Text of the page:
New York Commissioner John King held his first meeting in New York City on the rushed implementation of the Common Core and the tests whose cut score was set so high that only 31% of students across the state passed. Among English learners, only 3% passed. Among students with disabilities, only 5% passed. The pass rates among African American and Hispanic students was 15-18%. In NYC, the passing rates were even lower.

Here is a report sent to me by a parent who attended the forum last night at Medger Evers College on Brooklyn.

“I am a Brooklyn public school parent who went to the forum last night at Medgar Evers College with John King. I wanted him to hear the near-universal concerns of my fellow parents that high-stakes testing has gotten out of control. By the time I showed up at 6PM, the speaker’s list was full. My mistake – but the forums had been announced at the last minute, with no information about how to sign up for speaking. Many of us believed (mistakenly) there would be an open mike. Clearly StudentsFirstNY had different information. Apparently they brought in about fifty parents and charter school teachers at 4:30 – one woman from “our” side, a sympathetic teacher, had happened to get there that early, so she was the only speaker who stood up to criticize the NYSED.

The forum began at around 6:45. After the first speaker had criticized was done, a “Parent Organizer” from StudentsFirstNY whooped up her part of the crowd with a racially inflammatory speech charging that “parents in Park Slope don’t want the kids in BedStudy” to get the same education as their kids. She at least had the honesty to acknowledge that she was a paid employee of StudentsFirstNY. I know of at least one other speaker (an ex-teacher) who did not acknowledge that she is an employee of StudentsFirstNY. However, what’s interesting about the first speaker is that (I was told by one of my fellow parents) she is actually a parent at PS321, one of the best schools in Park Slope, where test prep is de-emphasized as much as possible. It seems that she wants test-prep for everyone else, but not for her kid.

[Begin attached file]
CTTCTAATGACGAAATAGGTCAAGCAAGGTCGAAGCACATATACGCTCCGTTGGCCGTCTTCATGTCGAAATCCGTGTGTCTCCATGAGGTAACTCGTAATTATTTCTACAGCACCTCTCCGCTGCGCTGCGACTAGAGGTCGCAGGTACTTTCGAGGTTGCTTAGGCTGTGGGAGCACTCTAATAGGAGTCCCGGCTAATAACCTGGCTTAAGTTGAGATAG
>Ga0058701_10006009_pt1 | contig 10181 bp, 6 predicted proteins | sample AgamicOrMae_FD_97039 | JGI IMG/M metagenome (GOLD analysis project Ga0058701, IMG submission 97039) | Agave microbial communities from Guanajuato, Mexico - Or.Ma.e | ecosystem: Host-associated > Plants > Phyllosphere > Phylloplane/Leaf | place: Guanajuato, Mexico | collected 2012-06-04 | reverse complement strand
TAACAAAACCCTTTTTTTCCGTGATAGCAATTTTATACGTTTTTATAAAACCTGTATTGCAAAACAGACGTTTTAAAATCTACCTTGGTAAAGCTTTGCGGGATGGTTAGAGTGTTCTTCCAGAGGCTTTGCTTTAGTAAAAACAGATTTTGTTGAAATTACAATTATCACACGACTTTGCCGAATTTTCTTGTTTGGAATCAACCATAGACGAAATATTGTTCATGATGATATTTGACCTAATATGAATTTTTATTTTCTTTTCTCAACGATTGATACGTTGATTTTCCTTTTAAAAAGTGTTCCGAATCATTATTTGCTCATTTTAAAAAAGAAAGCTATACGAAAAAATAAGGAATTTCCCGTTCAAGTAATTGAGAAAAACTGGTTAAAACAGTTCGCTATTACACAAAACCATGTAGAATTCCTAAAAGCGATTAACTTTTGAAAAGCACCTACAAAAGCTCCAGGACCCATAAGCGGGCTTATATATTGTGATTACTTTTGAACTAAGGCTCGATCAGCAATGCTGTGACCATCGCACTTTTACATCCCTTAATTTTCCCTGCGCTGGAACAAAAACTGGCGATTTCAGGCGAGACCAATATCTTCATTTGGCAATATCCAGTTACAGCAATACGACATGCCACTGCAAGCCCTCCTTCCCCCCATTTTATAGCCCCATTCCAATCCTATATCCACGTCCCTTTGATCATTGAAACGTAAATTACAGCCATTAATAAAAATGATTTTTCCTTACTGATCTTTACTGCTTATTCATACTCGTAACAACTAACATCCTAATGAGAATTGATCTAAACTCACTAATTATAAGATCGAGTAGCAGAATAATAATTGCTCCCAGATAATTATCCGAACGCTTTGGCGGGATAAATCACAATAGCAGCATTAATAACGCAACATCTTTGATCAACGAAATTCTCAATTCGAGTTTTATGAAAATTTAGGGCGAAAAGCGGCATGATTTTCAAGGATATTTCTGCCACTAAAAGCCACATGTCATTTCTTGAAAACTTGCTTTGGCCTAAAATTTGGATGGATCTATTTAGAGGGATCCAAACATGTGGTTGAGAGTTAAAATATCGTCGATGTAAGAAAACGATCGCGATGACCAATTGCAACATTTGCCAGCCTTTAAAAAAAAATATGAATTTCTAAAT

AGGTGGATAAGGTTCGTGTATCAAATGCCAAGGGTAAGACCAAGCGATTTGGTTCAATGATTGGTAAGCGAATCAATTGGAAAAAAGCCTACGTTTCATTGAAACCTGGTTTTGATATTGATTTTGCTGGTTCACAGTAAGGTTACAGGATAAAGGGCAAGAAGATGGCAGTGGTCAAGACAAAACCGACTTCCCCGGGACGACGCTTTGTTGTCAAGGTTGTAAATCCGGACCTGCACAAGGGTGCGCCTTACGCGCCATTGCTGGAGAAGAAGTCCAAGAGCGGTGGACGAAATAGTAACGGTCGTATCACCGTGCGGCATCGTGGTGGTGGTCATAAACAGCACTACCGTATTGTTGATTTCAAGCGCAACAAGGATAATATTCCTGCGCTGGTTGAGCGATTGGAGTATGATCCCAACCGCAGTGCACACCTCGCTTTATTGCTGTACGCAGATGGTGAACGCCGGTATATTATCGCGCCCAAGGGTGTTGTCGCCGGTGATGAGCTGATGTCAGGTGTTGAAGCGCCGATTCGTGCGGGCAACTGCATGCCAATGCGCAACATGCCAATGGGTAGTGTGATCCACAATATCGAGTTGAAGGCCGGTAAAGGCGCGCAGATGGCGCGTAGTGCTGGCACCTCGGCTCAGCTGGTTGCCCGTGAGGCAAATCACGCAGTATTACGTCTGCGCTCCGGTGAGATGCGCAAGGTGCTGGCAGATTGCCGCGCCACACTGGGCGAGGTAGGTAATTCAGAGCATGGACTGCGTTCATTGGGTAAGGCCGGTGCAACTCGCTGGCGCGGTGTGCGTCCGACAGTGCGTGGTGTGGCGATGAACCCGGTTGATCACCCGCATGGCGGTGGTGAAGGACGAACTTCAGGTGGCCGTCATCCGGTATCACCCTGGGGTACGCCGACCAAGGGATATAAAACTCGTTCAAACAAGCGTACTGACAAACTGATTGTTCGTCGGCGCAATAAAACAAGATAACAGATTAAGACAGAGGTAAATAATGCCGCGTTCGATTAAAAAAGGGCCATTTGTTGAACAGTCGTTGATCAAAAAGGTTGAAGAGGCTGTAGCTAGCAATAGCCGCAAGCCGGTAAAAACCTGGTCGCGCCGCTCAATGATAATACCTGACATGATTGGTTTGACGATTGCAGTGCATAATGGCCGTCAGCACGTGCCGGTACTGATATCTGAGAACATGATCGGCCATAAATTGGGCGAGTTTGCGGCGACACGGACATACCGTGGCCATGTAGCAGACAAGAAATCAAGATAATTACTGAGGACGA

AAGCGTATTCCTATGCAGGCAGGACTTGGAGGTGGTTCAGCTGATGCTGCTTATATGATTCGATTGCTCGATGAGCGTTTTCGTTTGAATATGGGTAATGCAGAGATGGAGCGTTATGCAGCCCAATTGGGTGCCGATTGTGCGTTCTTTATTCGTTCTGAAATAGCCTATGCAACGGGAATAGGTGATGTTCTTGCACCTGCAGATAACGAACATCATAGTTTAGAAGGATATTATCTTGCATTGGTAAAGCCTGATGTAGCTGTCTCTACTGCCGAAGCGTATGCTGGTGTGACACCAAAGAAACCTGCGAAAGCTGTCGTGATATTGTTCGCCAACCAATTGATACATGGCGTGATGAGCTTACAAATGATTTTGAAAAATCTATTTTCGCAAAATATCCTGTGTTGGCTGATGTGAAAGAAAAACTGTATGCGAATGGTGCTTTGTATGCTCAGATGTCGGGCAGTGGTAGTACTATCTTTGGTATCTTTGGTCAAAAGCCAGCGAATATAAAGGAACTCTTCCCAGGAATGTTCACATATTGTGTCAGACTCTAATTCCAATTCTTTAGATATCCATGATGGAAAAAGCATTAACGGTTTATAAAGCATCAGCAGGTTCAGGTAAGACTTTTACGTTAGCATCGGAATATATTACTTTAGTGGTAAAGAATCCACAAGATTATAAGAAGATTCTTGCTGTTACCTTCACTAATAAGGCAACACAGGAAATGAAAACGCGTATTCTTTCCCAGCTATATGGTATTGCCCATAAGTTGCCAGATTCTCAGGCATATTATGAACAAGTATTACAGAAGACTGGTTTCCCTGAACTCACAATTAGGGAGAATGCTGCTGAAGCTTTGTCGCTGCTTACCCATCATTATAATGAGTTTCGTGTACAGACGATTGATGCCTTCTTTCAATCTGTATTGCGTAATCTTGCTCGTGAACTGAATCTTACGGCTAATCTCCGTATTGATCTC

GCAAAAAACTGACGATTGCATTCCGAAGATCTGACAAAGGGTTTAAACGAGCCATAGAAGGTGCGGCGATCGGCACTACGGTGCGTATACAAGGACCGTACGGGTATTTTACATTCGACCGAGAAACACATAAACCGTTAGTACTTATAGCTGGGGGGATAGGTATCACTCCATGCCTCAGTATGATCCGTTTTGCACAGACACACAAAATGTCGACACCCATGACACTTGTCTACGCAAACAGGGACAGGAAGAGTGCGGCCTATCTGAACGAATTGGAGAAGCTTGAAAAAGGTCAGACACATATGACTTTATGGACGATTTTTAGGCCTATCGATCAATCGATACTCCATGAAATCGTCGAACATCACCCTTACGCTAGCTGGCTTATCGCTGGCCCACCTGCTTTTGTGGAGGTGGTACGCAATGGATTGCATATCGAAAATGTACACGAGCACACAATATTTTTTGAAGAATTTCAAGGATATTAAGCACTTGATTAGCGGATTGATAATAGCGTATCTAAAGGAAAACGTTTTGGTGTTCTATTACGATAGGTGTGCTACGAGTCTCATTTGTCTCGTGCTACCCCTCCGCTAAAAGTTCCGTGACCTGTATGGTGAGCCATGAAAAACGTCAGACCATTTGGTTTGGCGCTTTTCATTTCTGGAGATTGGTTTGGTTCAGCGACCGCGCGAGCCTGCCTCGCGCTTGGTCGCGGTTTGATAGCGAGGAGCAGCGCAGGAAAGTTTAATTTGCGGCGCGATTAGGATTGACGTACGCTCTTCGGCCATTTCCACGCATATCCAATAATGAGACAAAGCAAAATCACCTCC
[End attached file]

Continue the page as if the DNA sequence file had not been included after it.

Early on a state assemblyman (I think it was Karim Camara) spoke about John King – he said, and I quote, “John King has an Ivy League education. He could be anywhere in the world. But he chose to be here with us. Isn’t that amazing?” I found that a bizarre comment, since John King should consider himself pretty lucky to be NY State Education Commissioner, with precious few qualifications, and listening to the public seems like it should be a basic part of his job, not a favor he bestows on his fortunate subjects.

But then the array of speakers started – one after another, repeating the same talking points, accompanied by cheers. They spoke in turgid cliches which no one could argue with – “Don’t you believe in the children?” over and over again – fending off some mythical Common Core opponent who is against all standards and expectations, and wants minority children to do poorly in school. The majority of people in the audience sat stunned and helpless at the barrage of nonsense being unleashed from the stage – a burst of rhetoric totally unrelated to real debates about common core implementation and high-stakes testing. It’s hard to argue with someone when a) you don’t even get a chance to speak and b) you are called a racist without them hearing any of your arguments.

I actually felt sorry for whatever percentage of charter school parents there who were unpaid. They are right to be angry at the educational inequalities in our society. Their children are not getting the same education as parents on the Upper East Side or even Park Slope. But it is not primarily because of differences in curriculum, and Common Core is not going to make a big difference in those inequalities. What would make a difference is changing the way resources are allocated – why are our poorest schools cut down to the budgetary bone? But none of those parents seemed cognizant of that.

What I find ironic is that they kept saying they wanted the same education for their kids as their richer counterparts. But parents in Park Slope would never put up with the monotonous test prep John King wants to institute in schools state-wide. Of course John King and Meryl Tisch would never expose their own children to that – both send (or sent) their kids to progressive private schools, where their children are taught to think creatively.

After an hour of so of being told we were racists for daring to question King, many of us retreated to the lobby, where we discussed how the event had been hijacked. I don’t even think John King believed he was hearing from true representatives of parents.

I had the temptation to rush the mike and give a Swiftian speech a la A Modest Proposal: Why (I would ask in mock-outrage) had John King refused to allow tests for Kindergarteners? (Note: he recently abandoned the K-2 bubble testing under immense political pressure) Did he not believe in standards? Did he not want low-income children to succeed? Without tests, how can parents know how they’re doing? Does he not believe in the children?”